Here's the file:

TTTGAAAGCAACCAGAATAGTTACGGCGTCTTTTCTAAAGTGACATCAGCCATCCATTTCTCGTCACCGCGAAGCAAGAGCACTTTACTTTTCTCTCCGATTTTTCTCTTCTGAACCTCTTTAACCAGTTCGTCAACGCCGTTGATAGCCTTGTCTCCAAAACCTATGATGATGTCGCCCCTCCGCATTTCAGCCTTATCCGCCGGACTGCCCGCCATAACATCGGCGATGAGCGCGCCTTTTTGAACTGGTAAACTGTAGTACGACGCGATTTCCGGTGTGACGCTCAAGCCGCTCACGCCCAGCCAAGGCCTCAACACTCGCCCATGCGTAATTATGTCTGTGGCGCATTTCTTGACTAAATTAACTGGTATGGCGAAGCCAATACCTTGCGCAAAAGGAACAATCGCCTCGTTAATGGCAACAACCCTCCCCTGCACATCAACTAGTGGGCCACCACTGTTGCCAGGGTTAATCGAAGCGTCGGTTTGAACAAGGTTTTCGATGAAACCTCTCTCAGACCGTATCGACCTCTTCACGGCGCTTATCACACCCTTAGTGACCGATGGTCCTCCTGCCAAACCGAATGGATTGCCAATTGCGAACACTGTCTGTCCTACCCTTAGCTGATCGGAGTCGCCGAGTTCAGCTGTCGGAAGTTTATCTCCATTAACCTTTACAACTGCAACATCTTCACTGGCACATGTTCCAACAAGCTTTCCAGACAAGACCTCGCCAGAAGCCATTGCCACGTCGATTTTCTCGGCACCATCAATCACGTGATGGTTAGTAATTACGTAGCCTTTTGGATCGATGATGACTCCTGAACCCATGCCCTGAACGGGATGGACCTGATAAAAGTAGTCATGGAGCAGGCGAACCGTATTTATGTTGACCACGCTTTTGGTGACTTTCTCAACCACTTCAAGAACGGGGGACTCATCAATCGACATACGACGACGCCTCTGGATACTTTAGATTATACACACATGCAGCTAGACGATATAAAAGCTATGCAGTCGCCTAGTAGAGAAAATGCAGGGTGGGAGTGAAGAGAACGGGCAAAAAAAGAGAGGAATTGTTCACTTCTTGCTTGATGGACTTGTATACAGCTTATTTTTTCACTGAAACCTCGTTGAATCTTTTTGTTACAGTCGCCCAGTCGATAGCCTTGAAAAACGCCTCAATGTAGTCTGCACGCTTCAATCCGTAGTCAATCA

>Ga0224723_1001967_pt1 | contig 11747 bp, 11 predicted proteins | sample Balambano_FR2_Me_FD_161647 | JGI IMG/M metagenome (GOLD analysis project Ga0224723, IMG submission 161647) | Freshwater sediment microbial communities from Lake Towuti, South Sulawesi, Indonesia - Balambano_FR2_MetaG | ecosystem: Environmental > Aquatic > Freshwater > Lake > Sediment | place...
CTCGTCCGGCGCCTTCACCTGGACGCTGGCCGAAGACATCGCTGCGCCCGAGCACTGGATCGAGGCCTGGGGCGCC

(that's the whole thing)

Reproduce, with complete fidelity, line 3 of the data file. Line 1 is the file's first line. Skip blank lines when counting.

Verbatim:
CTCGTCCGGCGCCTTCACCTGGACGCTGGCCGAAGACATCGCTGCGCCCGAGCACTGGATCGAGGCCTGGGGCGCC